Myanmar’s release of political prisoners drew praise from longtime critics of its once-authoritarian government, with Washington responding with a major diplomatic reward.
The release sparked jubilation among the country’s pro--democracy activists — who were reuniting with their freed comrades yesterday — while signaling the government’s readiness to meet Western demands for lifting economic sanctions.
The US immediately announced it would upgrade diplomatic relations with the country it has shunned for more than two decades for its repressive policies.
Political activists, bloggers, a former prime minister, heads of ethnic minority groups and relatives of former head of state Ne Win were among the 651 detainees released on Friday under a presidential pardon allowing them to take part in “nation-building.”
It was the latest in a series of accelerating changes in Myanmar, including the start of a dialogue with opposition leader Aung San Suu Kyi, the legalization of labor unions and the signing of a ceasefire in a long-running campaign against Karen insurgents.
US President Barack Obama praised the release as “a substantial step forward for democratic reform” and US Secretary of State Hillary Rodham Clinton said ambassadors would be exchanged between the countries in response.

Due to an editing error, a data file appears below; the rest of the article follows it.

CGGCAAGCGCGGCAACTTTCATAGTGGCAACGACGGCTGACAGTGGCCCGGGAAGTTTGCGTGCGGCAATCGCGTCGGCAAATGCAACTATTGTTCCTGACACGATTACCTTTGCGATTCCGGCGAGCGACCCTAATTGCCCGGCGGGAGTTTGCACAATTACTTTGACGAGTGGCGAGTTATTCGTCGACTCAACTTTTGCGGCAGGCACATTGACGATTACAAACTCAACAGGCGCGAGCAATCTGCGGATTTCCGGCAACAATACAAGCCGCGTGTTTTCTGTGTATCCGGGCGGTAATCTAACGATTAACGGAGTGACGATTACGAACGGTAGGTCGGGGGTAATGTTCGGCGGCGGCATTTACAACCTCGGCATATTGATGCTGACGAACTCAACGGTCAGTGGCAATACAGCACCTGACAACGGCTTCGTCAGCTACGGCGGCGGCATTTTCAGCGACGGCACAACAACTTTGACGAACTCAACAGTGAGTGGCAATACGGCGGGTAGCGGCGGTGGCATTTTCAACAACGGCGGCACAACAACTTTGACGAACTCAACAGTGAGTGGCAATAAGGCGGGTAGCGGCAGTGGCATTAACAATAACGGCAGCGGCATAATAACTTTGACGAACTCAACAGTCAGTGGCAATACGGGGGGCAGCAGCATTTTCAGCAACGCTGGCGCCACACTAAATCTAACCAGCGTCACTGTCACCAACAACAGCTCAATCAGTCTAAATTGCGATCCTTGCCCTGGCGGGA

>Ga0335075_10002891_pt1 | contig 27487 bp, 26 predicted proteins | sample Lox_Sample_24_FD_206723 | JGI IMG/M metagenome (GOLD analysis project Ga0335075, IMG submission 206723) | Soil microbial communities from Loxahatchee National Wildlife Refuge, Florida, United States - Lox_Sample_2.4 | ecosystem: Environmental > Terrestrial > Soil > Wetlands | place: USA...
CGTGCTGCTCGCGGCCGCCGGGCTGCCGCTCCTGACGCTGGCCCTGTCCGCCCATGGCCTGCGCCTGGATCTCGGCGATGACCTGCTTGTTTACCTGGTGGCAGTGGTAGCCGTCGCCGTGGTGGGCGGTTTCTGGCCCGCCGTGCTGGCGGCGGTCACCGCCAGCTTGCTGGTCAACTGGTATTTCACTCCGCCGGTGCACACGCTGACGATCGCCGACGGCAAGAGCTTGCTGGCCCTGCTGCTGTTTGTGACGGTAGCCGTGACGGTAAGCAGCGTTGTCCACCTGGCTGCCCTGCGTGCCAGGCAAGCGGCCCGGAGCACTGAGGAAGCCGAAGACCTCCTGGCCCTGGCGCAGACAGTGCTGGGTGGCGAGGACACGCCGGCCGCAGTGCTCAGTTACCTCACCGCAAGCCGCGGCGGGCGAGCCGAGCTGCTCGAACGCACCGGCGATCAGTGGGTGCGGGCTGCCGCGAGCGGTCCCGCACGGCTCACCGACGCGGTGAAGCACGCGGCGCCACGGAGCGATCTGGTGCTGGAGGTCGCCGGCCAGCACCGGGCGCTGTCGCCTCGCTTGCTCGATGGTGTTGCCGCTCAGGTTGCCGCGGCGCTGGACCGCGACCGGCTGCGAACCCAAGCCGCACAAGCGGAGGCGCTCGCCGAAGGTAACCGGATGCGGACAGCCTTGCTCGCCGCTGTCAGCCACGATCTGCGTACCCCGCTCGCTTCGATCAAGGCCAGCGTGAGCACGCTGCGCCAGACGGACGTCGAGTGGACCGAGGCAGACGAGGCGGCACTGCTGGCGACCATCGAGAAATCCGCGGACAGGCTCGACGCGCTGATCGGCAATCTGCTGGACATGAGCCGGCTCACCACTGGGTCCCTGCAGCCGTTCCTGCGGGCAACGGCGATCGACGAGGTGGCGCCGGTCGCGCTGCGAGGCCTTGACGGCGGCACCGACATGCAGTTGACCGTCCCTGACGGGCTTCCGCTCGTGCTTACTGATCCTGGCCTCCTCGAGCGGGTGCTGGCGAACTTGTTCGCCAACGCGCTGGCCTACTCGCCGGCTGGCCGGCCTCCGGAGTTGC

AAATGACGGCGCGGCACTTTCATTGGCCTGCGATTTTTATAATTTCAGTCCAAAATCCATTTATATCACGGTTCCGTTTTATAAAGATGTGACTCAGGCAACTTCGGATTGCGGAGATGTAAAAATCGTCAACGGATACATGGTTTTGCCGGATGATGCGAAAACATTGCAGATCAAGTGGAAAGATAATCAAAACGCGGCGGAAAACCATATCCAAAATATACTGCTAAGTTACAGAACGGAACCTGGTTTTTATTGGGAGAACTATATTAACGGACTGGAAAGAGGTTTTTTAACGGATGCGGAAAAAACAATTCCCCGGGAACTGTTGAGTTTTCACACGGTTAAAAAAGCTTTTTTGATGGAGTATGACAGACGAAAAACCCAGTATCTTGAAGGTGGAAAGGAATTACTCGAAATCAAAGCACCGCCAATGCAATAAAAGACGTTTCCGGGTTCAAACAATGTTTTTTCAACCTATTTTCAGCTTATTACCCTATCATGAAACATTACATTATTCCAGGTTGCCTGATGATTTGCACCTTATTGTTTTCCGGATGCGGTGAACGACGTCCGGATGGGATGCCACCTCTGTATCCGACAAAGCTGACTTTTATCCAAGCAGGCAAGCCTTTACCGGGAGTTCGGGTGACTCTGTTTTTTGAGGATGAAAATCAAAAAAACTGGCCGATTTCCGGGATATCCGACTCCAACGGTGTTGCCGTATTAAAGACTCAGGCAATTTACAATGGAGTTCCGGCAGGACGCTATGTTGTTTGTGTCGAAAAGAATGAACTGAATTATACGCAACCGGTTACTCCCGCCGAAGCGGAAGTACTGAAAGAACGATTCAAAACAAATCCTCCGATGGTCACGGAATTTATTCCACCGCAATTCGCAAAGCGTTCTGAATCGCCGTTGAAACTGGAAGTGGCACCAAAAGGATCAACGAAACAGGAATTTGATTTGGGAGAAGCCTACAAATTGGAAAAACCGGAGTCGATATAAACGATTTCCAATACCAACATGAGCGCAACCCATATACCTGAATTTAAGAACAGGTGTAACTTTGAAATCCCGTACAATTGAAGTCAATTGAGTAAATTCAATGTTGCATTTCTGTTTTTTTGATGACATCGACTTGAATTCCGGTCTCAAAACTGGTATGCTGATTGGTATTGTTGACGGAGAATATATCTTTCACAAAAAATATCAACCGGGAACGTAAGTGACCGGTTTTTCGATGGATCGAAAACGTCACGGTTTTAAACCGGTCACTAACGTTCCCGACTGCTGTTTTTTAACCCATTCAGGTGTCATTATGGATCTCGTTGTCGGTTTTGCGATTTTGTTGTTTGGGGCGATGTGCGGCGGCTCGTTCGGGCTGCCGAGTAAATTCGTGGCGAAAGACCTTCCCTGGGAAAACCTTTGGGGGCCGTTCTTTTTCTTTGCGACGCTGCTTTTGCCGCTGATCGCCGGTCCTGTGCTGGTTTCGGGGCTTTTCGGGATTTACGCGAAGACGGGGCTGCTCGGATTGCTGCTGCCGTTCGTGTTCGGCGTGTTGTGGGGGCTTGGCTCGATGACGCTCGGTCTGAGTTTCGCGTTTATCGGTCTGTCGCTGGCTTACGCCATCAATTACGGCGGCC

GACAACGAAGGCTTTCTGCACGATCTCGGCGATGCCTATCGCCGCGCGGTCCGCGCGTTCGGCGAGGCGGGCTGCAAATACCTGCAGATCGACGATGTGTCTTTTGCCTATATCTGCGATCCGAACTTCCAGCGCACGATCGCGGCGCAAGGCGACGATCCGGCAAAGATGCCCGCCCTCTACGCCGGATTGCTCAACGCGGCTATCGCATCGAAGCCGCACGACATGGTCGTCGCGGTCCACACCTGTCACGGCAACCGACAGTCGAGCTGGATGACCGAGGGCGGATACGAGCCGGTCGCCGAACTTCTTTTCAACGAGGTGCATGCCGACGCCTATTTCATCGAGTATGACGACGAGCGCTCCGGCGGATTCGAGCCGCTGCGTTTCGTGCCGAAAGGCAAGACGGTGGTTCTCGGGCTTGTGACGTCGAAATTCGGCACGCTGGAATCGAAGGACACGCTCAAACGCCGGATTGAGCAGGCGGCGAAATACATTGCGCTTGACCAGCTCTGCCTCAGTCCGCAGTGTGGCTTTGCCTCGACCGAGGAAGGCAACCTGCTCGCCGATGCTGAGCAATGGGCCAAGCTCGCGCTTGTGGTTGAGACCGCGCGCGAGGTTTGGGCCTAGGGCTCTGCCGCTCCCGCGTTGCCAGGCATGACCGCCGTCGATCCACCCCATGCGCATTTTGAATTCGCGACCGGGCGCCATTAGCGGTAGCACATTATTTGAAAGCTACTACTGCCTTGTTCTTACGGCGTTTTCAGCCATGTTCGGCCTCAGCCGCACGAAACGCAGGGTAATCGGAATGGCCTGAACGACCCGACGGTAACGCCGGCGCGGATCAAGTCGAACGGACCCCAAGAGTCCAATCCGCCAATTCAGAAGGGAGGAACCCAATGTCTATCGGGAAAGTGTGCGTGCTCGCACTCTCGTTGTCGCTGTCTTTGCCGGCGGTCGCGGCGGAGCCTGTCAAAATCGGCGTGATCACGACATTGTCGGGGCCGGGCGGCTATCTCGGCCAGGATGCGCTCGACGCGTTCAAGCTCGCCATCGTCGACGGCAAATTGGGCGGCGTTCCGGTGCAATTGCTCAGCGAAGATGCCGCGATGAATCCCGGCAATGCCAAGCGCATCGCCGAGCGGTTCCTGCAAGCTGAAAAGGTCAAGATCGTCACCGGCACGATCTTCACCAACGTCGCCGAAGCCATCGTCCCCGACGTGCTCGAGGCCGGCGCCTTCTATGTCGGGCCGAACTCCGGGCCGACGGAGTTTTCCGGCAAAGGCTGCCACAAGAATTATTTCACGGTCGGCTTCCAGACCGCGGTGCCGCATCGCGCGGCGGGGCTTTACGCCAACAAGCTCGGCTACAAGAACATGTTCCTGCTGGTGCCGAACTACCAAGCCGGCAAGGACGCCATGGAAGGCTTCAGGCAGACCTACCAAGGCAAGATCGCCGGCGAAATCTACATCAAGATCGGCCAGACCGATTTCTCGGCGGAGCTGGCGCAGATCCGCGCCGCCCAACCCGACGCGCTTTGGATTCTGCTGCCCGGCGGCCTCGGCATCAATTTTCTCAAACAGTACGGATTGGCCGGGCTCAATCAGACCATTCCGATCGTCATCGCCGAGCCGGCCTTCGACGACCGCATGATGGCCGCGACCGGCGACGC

“This is a lengthy process and it will, of course, depend on continuing progress and reform, but an American ambassador will help strengthen our efforts to support the historic and promising steps that are now unfolding,” Clinton said.
The US has not had an ambassador in Myanmar — formerly known as Burma — since downgrading its representation after a 1988 pro--democracy uprising was harshly put down by the army.
“With the restoration of full diplomatic relations, the United States has shown the government of Myanmar that it is ready to react quickly to concrete reforms,” Suzanne DiMaggio, a policy analyst for the New York-based Asia Society, said in a statement. “It also sends a message to the people of Myanmar that the United States is working to encourage the process of democratization during this fragile period of transition.”
However, the US and its allies may take a wait-and-see approach on sanctions to ensure that government truces with various ethnic rebel groups stay in effect, that discussions with Aung San Suu Kyi move forward and that elections in April are free and fair.
The message conveyed by Western countries has been clear: They are encouraged by the reform process under Burmese President Thein Sein, but economic and political sanctions could not be lifted unless the prisoners were freed. The sanctions generally ban doing business with Myanmar, block financial transfers by military-backed leaders and their cronies and deny visas to the same VIPs.
“I think we are close to the removal of Western sanctions,” said Monique Skidmore, a Myanmar expert at the University of Canberra, adding that the US and others might first wait to see Aung San Suu Kyi take a seat in parliament. “There’s a sense that there’s still more to go before the sanctions will be removed.”